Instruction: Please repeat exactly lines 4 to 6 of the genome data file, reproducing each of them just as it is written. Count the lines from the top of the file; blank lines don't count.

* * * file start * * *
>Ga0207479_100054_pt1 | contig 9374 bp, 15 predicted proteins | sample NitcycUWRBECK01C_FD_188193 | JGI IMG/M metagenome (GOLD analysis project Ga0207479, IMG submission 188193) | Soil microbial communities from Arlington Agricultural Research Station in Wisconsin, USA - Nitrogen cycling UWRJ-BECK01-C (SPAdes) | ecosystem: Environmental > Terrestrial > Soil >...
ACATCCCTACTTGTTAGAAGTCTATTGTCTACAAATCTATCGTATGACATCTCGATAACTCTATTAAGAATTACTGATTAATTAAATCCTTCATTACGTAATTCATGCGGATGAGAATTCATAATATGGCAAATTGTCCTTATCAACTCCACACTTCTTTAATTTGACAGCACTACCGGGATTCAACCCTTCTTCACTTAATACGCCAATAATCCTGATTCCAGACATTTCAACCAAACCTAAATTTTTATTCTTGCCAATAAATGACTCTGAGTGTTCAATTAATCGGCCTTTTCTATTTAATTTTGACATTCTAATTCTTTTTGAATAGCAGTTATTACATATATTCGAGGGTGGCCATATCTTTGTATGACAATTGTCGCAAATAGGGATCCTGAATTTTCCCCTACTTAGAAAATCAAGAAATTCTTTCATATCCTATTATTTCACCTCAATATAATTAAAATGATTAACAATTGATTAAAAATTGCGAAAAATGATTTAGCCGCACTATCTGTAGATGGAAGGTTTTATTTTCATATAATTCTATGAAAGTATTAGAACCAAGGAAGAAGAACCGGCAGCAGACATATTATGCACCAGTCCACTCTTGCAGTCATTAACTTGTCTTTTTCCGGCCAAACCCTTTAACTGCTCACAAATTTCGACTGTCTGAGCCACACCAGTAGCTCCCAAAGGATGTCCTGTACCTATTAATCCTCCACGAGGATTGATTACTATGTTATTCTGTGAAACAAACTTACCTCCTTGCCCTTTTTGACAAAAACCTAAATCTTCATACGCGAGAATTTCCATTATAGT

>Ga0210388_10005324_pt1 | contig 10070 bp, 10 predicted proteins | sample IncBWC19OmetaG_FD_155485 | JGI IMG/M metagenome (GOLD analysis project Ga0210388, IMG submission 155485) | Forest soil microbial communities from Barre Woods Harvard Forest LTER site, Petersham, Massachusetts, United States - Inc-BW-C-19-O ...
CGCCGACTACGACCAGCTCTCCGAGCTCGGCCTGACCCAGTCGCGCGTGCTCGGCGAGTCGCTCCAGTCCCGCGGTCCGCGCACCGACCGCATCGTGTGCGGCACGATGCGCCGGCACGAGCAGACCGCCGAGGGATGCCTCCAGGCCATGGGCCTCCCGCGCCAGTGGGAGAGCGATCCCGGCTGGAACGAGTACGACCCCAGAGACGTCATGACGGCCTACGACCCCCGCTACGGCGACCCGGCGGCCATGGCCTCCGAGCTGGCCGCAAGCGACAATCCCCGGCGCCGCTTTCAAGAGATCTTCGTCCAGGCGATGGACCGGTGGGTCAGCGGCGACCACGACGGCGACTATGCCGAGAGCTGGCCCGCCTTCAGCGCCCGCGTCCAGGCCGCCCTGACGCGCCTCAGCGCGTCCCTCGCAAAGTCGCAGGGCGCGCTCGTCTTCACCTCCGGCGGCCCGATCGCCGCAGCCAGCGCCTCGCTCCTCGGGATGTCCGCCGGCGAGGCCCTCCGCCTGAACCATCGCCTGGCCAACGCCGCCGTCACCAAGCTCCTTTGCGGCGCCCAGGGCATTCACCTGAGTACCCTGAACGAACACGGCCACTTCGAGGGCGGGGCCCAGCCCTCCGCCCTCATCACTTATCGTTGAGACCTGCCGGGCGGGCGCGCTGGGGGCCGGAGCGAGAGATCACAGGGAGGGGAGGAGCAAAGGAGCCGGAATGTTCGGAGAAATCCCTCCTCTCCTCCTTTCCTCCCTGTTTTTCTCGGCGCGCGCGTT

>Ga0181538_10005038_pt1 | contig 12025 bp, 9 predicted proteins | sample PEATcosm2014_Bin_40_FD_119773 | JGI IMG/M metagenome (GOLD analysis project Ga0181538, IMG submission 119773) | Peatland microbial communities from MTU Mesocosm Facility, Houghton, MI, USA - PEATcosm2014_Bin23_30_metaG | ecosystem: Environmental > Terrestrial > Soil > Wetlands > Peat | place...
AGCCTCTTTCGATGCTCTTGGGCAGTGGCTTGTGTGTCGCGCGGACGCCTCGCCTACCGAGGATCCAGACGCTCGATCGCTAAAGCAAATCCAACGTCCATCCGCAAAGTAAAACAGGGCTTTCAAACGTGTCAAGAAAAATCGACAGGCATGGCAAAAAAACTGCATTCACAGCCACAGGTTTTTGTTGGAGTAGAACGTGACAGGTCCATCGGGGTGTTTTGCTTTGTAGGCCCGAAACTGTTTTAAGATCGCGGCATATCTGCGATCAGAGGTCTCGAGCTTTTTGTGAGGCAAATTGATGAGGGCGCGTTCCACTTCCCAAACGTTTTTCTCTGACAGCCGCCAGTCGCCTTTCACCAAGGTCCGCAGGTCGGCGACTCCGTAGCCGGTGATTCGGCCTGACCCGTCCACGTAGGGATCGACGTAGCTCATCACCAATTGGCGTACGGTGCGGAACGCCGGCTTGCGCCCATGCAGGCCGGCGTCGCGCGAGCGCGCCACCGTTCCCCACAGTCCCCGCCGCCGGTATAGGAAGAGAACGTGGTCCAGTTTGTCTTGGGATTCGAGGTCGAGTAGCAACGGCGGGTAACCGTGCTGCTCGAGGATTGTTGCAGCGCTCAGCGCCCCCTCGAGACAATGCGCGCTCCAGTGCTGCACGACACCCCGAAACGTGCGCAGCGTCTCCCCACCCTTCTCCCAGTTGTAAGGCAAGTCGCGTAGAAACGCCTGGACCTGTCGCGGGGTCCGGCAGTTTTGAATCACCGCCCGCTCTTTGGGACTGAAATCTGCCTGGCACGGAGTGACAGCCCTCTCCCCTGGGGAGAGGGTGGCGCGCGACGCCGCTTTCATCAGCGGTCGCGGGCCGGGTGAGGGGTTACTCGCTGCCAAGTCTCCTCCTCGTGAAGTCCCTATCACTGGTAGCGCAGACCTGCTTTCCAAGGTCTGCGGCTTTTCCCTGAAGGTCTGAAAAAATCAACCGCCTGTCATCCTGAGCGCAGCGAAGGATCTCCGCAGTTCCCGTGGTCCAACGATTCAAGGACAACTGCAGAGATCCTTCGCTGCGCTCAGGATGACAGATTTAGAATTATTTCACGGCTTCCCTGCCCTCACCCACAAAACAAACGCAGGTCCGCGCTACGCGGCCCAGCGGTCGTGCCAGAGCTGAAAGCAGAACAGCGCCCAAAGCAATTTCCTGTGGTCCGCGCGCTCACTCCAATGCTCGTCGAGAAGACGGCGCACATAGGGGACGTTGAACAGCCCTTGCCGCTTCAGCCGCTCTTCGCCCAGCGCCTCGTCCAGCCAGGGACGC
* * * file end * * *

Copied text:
CGCCGACTACGACCAGCTCTCCGAGCTCGGCCTGACCCAGTCGCGCGTGCTCGGCGAGTCGCTCCAGTCCCGCGGTCCGCGCACCGACCGCATCGTGTGCGGCACGATGCGCCGGCACGAGCAGACCGCCGAGGGATGCCTCCAGGCCATGGGCCTCCCGCGCCAGTGGGAGAGCGATCCCGGCTGGAACGAGTACGACCCCAGAGACGTCATGACGGCCTACGACCCCCGCTACGGCGACCCGGCGGCCATGGCCTCCGAGCTGGCCGCAAGCGACAATCCCCGGCGCCGCTTTCAAGAGATCTTCGTCCAGGCGATGGACCGGTGGGTCAGCGGCGACCACGACGGCGACTATGCCGAGAGCTGGCCCGCCTTCAGCGCCCGCGTCCAGGCCGCCCTGACGCGCCTCAGCGCGTCCCTCGCAAAGTCGCAGGGCGCGCTCGTCTTCACCTCCGGCGGCCCGATCGCCGCAGCCAGCGCCTCGCTCCTCGGGATGTCCGCCGGCGAGGCCCTCCGCCTGAACCATCGCCTGGCCAACGCCGCCGTCACCAAGCTCCTTTGCGGCGCCCAGGGCATTCACCTGAGTACCCTGAACGAACACGGCCACTTCGAGGGCGGGGCCCAGCCCTCCGCCCTCATCACTTATCGTTGAGACCTGCCGGGCGGGCGCGCTGGGGGCCGGAGCGAGAGATCACAGGGAGGGGAGGAGCAAAGGAGCCGGAATGTTCGGAGAAATCCCTCCTCTCCTCCTTTCCTCCCTGTTTTTCTCGGCGCGCGCGTT

>Ga0181538_10005038_pt1 | contig 12025 bp, 9 predicted proteins | sample PEATcosm2014_Bin_40_FD_119773 | JGI IMG/M metagenome (GOLD analysis project Ga0181538, IMG submission 119773) | Peatland microbial communities from MTU Mesocosm Facility, Houghton, MI, USA - PEATcosm2014_Bin23_30_metaG | ecosystem: Environmental > Terrestrial > Soil > Wetlands > Peat | place...
AGCCTCTTTCGATGCTCTTGGGCAGTGGCTTGTGTGTCGCGCGGACGCCTCGCCTACCGAGGATCCAGACGCTCGATCGCTAAAGCAAATCCAACGTCCATCCGCAAAGTAAAACAGGGCTTTCAAACGTGTCAAGAAAAATCGACAGGCATGGCAAAAAAACTGCATTCACAGCCACAGGTTTTTGTTGGAGTAGAACGTGACAGGTCCATCGGGGTGTTTTGCTTTGTAGGCCCGAAACTGTTTTAAGATCGCGGCATATCTGCGATCAGAGGTCTCGAGCTTTTTGTGAGGCAAATTGATGAGGGCGCGTTCCACTTCCCAAACGTTTTTCTCTGACAGCCGCCAGTCGCCTTTCACCAAGGTCCGCAGGTCGGCGACTCCGTAGCCGGTGATTCGGCCTGACCCGTCCACGTAGGGATCGACGTAGCTCATCACCAATTGGCGTACGGTGCGGAACGCCGGCTTGCGCCCATGCAGGCCGGCGTCGCGCGAGCGCGCCACCGTTCCCCACAGTCCCCGCCGCCGGTATAGGAAGAGAACGTGGTCCAGTTTGTCTTGGGATTCGAGGTCGAGTAGCAACGGCGGGTAACCGTGCTGCTCGAGGATTGTTGCAGCGCTCAGCGCCCCCTCGAGACAATGCGCGCTCCAGTGCTGCACGACACCCCGAAACGTGCGCAGCGTCTCCCCACCCTTCTCCCAGTTGTAAGGCAAGTCGCGTAGAAACGCCTGGACCTGTCGCGGGGTCCGGCAGTTTTGAATCACCGCCCGCTCTTTGGGACTGAAATCTGCCTGGCACGGAGTGACAGCCCTCTCCCCTGGGGAGAGGGTGGCGCGCGACGCCGCTTTCATCAGCGGTCGCGGGCCGGGTGAGGGGTTACTCGCTGCCAAGTCTCCTCCTCGTGAAGTCCCTATCACTGGTAGCGCAGACCTGCTTTCCAAGGTCTGCGGCTTTTCCCTGAAGGTCTGAAAAAATCAACCGCCTGTCATCCTGAGCGCAGCGAAGGATCTCCGCAGTTCCCGTGGTCCAACGATTCAAGGACAACTGCAGAGATCCTTCGCTGCGCTCAGGATGACAGATTTAGAATTATTTCACGGCTTCCCTGCCCTCACCCACAAAACAAACGCAGGTCCGCGCTACGCGGCCCAGCGGTCGTGCCAGAGCTGAAAGCAGAACAGCGCCCAAAGCAATTTCCTGTGGTCCGCGCGCTCACTCCAATGCTCGTCGAGAAGACGGCGCACATAGGGGACGTTGAACAGCCCTTGCCGCTTCAGCCGCTCTTCGCCCAGCGCCTCGTCCAGCCAGGGACGC